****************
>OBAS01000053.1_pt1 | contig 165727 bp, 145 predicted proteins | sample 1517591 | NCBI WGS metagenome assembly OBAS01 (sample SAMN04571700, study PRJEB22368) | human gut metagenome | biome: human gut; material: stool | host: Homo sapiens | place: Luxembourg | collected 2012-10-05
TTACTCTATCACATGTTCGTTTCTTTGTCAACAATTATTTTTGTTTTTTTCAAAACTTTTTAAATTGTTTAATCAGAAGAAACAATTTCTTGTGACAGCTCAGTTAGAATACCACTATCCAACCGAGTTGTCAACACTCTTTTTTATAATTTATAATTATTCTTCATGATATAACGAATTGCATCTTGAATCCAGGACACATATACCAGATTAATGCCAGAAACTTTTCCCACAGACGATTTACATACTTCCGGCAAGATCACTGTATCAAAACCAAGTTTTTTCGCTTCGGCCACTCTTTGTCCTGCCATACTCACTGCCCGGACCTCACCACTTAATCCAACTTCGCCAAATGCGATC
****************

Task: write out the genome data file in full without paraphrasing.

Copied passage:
>OBAS01000053.1_pt1 | contig 165727 bp, 145 predicted proteins | sample 1517591 | NCBI WGS metagenome assembly OBAS01 (sample SAMN04571700, study PRJEB22368) | human gut metagenome | biome: human gut; material: stool | host: Homo sapiens | place: Luxembourg | collected 2012-10-05
TTACTCTATCACATGTTCGTTTCTTTGTCAACAATTATTTTTGTTTTTTTCAAAACTTTTTAAATTGTTTAATCAGAAGAAACAATTTCTTGTGACAGCTCAGTTAGAATACCACTATCCAACCGAGTTGTCAACACTCTTTTTTATAATTTATAATTATTCTTCATGATATAACGAATTGCATCTTGAATCCAGGACACATATACCAGATTAATGCCAGAAACTTTTCCCACAGACGATTTACATACTTCCGGCAAGATCACTGTATCAAAACCAAGTTTTTTCGCTTCGGCCACTCTTTGTCCTGCCATACTCACTGCCCGGACCTCACCACTTAATCCAACTTCGCCAAATGCGATC